Travelling Light (Lyttelton Theatre)

Andrew Billen fails to be charmed by a film fantasy with no roots in reality.

Travelling Light
Lyttelton Theatre, London SE1

Reading the text of Travelling Light, I realised that Nicholas Wright's new fantasy about the birth of American cinema was away with the fairies but, I hoped, in a magical way. When I went to see it, however, I saw a troupe trying very hard to be charming, when they needed to try a lot harder to be dramatic, and all the best bits happening in silence in film clips projected above the set.

What is this fantasy? Nothing less than that Hollywood was born in the shtetls of eastern Europe at the turn of the last century. Wright's ambition in making up a back story for Louis B Mayer, Cecil B DeMille and Sam Goldwyn, and, indeed, an explanation for the Jewish dominance of US cinema, is audacious.

Wright invents a lad called Motl Mendl who, following the death of his father, returns to his native village from an unburgeoning newspaper career in an unnamed big city. Back home, he discovers that his father, a commercial photographer, had recently bought a cinemato­graph, a device that could both shoot and project moving film. Presumably, the machines, developed by the Lumière brothers, were taking root everywhere but Wright sees the tight-knit, commercially driven Jewish village as especially fertile soil.

From it, he claims, flowered the commercial cinema that we enjoy and deplore today. Motl's assistant Anna, the most comely non-Jew in the shtetl, persuades him that it is not enough simply to record real life. By judicious cutting, an old man going into and leaving a store on separate days can be made to look like an old man going in and buying a coat. The older Motl, transformed into the studio head Maurice Montgomery, speaks from the vantage point of California in 1936. It was, he exclaims, nothing less than "the first example of dramatic montage in the entire history of cinema".

But there is more. Motl is bankrolled by the local timber merchant, Jacob Bindel (Antony Sher), who, with the help of his accountant, sees that there may be money in films if they can be shown in many places.

The illiterate Bindel is a master of pre-print storytelling and is soon contributing artistic advice. It is, for example, his brainwave to show whom an actor is thinking about by having a second face appear, cloud-like, above him. In the play's funniest scene, the entire village becomes a focus group, offering suggestions, deletions and happy endings. Bindel is, we understand, Motl/Maurice's first "producer". He even invents the casting couch, for he casts Anna as his star in order to bed her.

There is not the slightest evidence for any of this back story. In a programme note, the cinema historian Kevin Brownlow says that Jews turned to the movie industry because it was new and with no tradition of prejudice. Frankly, I think Wright is on a sticky wicket here, for his play deplores as much as it celebrates the values that he claims Hollywood imported from the shtetl.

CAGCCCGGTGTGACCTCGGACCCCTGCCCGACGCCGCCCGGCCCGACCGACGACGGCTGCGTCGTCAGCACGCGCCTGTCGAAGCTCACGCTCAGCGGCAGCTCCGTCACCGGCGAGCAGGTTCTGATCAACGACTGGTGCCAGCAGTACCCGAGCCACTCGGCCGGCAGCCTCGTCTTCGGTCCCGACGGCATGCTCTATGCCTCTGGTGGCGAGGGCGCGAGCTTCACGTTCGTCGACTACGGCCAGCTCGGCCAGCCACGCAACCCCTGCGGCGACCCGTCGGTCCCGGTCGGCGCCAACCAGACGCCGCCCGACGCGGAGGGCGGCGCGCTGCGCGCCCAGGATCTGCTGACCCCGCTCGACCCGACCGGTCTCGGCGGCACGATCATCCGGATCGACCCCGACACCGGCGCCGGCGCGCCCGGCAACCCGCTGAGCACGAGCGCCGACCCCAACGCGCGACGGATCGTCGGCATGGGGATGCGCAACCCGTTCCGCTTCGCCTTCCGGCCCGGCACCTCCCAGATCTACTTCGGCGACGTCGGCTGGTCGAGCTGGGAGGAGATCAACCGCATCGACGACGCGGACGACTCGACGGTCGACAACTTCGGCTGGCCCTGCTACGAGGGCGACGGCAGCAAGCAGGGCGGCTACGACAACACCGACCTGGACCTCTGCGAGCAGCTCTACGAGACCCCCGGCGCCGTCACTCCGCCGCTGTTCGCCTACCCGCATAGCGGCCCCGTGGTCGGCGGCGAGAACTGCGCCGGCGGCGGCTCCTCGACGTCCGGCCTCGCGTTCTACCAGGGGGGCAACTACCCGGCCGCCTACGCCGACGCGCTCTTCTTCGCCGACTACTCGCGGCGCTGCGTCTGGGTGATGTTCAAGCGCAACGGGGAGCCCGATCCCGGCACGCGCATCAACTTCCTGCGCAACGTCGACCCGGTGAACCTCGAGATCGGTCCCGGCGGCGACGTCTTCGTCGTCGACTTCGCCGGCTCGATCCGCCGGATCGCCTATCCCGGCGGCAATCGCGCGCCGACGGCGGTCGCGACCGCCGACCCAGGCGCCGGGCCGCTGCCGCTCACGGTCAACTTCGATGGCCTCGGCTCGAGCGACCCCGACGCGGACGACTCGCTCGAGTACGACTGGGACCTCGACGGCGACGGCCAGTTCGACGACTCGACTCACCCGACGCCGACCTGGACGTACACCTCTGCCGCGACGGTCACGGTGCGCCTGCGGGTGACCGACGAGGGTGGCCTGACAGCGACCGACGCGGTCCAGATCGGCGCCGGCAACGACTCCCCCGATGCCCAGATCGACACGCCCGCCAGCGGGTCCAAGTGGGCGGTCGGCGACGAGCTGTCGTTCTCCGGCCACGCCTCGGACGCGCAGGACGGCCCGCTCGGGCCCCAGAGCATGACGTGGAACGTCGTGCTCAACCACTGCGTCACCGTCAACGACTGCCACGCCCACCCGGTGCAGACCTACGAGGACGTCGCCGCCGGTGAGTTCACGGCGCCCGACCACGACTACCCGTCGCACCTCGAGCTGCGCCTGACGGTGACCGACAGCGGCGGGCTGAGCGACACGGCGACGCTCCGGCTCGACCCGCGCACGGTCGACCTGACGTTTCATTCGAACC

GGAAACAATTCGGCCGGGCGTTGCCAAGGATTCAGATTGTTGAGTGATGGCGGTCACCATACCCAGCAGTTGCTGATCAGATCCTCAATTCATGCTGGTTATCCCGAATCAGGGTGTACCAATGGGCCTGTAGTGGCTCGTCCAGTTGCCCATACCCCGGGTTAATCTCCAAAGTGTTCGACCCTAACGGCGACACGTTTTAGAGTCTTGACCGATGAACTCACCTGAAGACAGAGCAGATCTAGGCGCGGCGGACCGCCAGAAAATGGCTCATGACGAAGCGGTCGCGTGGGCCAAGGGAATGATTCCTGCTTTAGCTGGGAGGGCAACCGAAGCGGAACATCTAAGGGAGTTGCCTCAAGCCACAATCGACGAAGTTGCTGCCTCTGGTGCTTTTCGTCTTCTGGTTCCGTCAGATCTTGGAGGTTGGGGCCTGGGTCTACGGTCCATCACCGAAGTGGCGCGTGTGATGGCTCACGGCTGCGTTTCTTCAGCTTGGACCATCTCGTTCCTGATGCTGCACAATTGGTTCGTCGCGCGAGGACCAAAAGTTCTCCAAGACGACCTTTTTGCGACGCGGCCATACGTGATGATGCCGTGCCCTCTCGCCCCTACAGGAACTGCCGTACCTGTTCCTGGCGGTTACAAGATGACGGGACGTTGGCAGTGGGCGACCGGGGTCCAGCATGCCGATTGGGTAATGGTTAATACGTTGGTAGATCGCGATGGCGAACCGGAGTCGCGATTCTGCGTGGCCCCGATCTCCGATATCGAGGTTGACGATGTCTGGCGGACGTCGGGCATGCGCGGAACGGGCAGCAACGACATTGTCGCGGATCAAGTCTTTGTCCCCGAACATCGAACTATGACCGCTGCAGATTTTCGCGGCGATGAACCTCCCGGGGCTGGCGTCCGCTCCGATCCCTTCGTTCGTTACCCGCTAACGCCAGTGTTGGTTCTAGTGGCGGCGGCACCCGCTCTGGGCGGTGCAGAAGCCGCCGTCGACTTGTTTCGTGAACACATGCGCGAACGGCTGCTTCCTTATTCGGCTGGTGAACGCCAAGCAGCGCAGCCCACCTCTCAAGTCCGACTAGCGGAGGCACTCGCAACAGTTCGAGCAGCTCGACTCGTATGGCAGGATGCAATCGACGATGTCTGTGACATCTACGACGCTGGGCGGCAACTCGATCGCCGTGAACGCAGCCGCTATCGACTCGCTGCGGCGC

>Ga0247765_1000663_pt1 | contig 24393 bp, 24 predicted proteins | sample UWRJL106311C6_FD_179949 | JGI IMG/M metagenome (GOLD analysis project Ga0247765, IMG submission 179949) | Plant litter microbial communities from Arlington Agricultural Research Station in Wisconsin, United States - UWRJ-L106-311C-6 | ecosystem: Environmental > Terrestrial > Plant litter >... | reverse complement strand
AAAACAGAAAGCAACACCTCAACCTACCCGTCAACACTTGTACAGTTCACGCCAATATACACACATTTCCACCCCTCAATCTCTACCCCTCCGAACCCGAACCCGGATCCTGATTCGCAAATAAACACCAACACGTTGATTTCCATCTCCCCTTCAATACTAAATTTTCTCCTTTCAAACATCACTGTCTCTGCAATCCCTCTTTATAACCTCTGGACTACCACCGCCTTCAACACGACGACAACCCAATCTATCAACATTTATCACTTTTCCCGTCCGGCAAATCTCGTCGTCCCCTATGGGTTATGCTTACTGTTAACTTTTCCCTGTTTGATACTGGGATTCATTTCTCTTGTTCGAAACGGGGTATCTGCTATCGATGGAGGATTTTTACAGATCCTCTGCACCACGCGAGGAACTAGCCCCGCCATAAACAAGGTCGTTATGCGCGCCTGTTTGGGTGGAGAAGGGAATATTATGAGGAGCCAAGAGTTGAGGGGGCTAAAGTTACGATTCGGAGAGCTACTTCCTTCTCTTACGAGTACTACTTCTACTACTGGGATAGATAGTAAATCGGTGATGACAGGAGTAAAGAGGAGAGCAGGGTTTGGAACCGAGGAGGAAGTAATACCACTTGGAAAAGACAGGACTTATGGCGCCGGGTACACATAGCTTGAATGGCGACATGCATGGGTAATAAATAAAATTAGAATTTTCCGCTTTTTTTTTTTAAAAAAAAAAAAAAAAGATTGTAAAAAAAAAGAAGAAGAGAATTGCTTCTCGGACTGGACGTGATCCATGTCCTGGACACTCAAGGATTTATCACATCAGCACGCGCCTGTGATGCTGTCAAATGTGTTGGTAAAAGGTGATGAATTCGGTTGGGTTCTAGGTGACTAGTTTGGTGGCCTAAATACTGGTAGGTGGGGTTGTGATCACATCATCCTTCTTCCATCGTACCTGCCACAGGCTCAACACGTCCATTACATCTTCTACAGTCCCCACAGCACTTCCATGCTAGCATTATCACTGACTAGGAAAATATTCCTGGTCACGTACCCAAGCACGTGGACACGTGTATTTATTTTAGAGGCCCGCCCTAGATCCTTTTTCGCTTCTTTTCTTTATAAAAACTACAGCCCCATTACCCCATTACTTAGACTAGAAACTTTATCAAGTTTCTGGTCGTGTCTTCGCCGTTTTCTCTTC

Motl gets out, declaring: "Why should I spend the rest of my fucking life making Jewish fucking movies!" I felt as uneasy as I did sitting through that number in Monty Python's Spamalot that goes: "So listen, Arthur, darling, closely to this news:/We won't succeed on Broadway/If you don't have any Jews."

To be fair, Wright's historical rewrite cannot be designed for close examination. We are meant, rather, to be compelled by Motl, the artist, his genius trampled by his producer and his community (at one point, he is made to dress up in virtual Hasidim finery). We should be intrigued by his love for the local girl Anna, a love that is a fantasy in its own right because what he really loves is her face on the screen.

However, not only does Motl fail to display genius but the actor who plays him, Damien Molony, seems to be from another play. While the rest of the village oy-veys away, he enunciates like an English public school boy. Of course, he falls for Anna, for she is played by Lauren O'Neil, a young actress so wholesome in looks and speech that she must have been educated in a convent, and an expensive Swiss one at that.

Almost as disappointing is Sher, who does an impression - funny enough, at times - of a big-shot peasant but does not persuade us to think of Bindel either as a fearsome capitalist tyrant or a lonely old guy who has pathetically fallen for an ingénue.

The director Nicholas Hytner wrestles in vain both to enchant and corral his players into a coherent ensemble. Instead, they stretch along the Lyttelton Theatre's too-wide stage like figures in a Hogarth series. Only Paul Jesson as Maurice makes sense of the play by suggesting that his reminiscences may be an old man's yarn.

At the end, Wright gives up presenting them as the flickers of his cranial magic lantern and suddenly fits in an awful lot of unconvincing plotting, its only excuse being that it sort of plays on the unreliability of all narrative, not just Hollywood's. This is a Jewish shaggy-dog story that Woody Allen could have made work. As it is, it is an Isaac Bashevis Singer fairy tale, told by a gentile.

Andrew Billen is staff writer for the Times
Further information: nationaltheatre.org.uk